To begin answering the question, here’s an analysis, or so it says it is, of China’s One Belt, One Road initiative which we came across on the web.
It’s easy to laugh at the sheer cheesiness of the promotional campaign for the “Belt and Road Forum” in Beijing.
“In one video released in the run-up to the meeting, a father reads his rapt daughter a bedtime story about President Xi Jinping’s infrastructure plan. In another, a group of children express “gratitude” for the $900 billion initiative: ‘The future’s coming now/the Belt and Road is how,’ they sing.
“The videos are so cringe-inducing, so ridiculously saccharine, that they are almost funny. But you know who is also chuckling? Xi Jinping.
“The Belt and Road Forum is a projection of Chinese power, yes, but it is also a vivid display of the power of Chinese propaganda — a lesson in what happens when truths, half-truths and state-sanctioned talking points, mixed and repeated, begin to pass as fact.”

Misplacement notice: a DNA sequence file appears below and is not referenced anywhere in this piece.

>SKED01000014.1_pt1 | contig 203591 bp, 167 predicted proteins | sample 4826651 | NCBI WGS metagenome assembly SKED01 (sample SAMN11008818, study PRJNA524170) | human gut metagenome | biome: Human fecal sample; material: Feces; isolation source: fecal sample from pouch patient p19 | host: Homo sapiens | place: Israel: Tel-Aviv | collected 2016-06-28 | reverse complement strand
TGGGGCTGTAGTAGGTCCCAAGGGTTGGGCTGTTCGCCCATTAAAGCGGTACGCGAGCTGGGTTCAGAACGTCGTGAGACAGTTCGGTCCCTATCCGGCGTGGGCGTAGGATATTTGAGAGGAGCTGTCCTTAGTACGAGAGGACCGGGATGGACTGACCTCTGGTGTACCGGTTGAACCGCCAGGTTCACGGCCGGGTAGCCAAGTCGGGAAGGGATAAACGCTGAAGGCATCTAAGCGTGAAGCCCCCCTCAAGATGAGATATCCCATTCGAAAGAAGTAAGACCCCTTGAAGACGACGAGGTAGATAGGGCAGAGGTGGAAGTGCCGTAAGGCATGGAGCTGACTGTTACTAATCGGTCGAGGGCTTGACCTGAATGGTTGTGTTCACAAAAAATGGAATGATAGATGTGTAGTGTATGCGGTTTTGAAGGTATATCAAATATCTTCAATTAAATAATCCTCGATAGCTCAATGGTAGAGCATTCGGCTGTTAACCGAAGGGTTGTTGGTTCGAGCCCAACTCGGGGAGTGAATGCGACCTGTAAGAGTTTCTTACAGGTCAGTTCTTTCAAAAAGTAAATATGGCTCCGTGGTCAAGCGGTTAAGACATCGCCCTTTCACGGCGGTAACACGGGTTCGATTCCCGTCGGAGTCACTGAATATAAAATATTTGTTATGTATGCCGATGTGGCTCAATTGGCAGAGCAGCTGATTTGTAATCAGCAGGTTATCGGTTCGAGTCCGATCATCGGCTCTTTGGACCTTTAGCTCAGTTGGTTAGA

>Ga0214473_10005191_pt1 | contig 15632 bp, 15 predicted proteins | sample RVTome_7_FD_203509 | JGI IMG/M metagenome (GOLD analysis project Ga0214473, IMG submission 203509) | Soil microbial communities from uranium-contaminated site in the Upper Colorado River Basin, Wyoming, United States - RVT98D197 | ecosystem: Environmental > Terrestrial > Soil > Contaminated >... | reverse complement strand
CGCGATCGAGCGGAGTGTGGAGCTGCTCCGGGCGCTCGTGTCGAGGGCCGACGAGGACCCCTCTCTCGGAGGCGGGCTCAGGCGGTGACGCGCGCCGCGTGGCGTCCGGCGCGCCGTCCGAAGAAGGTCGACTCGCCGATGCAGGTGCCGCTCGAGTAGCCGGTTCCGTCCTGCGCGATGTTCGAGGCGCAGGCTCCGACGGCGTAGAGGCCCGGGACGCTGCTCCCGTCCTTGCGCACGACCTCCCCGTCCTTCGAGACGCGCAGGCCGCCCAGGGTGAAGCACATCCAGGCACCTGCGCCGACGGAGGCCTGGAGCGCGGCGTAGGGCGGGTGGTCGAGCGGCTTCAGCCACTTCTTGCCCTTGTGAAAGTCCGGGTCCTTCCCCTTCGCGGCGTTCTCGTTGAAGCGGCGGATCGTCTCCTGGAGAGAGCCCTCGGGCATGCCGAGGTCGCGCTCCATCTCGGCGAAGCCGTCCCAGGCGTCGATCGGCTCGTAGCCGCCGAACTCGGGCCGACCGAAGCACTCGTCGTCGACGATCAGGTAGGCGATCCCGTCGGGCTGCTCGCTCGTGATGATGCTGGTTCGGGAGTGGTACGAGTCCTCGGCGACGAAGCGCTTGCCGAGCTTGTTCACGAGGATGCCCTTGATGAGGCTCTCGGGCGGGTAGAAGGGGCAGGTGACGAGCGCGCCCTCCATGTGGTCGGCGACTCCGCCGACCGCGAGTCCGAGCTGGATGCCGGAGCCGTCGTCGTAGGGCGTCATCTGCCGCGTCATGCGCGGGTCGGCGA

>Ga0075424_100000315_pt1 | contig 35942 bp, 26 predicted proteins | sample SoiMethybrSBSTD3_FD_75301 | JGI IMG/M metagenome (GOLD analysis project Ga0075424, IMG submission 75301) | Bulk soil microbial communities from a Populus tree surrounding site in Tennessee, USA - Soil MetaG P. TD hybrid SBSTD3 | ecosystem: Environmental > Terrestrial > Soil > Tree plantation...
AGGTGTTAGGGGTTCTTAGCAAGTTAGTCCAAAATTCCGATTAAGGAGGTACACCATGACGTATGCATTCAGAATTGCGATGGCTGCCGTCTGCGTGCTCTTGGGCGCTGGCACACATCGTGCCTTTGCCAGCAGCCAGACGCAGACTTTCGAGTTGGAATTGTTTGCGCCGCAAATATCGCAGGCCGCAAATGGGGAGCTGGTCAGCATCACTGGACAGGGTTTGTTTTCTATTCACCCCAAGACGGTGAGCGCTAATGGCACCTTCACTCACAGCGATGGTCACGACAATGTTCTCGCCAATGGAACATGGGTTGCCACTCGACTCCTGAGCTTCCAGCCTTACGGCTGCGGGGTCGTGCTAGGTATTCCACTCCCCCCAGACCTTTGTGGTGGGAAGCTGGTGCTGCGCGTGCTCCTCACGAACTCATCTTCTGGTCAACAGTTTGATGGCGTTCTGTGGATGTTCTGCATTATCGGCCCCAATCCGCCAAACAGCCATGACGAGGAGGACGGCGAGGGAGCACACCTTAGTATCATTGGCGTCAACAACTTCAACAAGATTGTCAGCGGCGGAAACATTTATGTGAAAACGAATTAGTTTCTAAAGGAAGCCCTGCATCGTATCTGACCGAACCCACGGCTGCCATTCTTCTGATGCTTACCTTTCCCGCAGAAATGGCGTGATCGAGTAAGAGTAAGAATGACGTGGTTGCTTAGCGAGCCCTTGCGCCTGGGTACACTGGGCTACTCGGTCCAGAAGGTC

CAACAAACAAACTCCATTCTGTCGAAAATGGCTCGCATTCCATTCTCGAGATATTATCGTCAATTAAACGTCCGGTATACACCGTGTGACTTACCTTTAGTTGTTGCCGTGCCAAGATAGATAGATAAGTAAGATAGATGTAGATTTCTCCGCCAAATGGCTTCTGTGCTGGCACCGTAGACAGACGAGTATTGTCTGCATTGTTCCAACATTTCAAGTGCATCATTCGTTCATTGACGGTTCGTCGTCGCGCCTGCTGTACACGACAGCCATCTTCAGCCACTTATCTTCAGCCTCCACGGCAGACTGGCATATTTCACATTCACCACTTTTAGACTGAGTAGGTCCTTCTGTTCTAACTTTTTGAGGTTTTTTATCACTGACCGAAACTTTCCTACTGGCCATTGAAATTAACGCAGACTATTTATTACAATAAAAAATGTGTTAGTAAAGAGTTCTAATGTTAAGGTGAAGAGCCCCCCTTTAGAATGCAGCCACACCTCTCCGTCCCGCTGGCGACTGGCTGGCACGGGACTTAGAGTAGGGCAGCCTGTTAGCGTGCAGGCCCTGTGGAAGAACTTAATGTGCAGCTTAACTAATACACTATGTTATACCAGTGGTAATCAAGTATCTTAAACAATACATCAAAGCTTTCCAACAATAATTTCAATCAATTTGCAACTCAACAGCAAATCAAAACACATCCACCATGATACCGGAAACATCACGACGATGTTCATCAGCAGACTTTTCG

As analysis, of course, the words are so opinion-laden that when they turn to be satirical they become in effect themselves biases “passed as truths.”
This criticism of a Chinese splurge in propaganda on the OBOR serves notice to this column that nothing similar seems to be true in the Philippine milieu. President Rodrigo Duterte’s attendance at the Belt and Road Forum in Beijing last week did get some good mileage in the local media but not in a manner as to advance China’s OBOR propaganda objective. If at all, the President’s participation in the international economic forum is ventilated largely for its dynamics as “Dutertenomics,” hardly not as an offshoot of China’s belt and road program.
So is the Philippines, therefore, not being groomed as a major beneficiary of OBOR in league with, for instance, Pakistan which enjoys a hefty $50 billion share of the total $113 billion OBOR fund?